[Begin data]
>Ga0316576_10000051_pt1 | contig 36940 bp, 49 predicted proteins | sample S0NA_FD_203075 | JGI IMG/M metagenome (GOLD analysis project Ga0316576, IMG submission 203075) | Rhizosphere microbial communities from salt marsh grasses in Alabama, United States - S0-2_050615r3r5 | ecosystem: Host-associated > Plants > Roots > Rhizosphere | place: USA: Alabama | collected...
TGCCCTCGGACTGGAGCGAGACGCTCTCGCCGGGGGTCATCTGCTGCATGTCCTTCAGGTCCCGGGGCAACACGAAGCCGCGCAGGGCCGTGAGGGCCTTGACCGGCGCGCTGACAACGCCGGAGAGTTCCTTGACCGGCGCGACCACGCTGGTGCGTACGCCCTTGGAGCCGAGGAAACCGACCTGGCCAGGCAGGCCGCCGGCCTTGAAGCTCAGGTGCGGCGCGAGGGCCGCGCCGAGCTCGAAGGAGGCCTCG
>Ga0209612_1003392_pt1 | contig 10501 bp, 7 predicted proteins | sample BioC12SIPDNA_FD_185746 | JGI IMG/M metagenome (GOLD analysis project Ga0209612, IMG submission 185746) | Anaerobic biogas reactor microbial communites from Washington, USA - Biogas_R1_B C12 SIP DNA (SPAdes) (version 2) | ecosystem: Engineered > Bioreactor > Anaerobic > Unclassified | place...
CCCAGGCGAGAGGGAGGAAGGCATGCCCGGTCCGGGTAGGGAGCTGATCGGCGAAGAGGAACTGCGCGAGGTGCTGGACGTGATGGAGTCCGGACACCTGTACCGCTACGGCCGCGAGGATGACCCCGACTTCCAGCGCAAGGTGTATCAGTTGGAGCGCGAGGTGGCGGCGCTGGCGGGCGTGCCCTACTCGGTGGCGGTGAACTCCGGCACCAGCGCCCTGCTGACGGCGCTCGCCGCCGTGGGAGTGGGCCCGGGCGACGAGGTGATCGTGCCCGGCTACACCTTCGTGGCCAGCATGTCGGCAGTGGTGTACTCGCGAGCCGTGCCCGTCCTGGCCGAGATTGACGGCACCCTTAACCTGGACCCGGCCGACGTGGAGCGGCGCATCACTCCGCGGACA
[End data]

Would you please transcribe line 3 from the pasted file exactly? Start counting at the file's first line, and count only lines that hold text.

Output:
>Ga0209612_1003392_pt1 | contig 10501 bp, 7 predicted proteins | sample BioC12SIPDNA_FD_185746 | JGI IMG/M metagenome (GOLD analysis project Ga0209612, IMG submission 185746) | Anaerobic biogas reactor microbial communites from Washington, USA - Biogas_R1_B C12 SIP DNA (SPAdes) (version 2) | ecosystem: Engineered > Bioreactor > Anaerobic > Unclassified | place...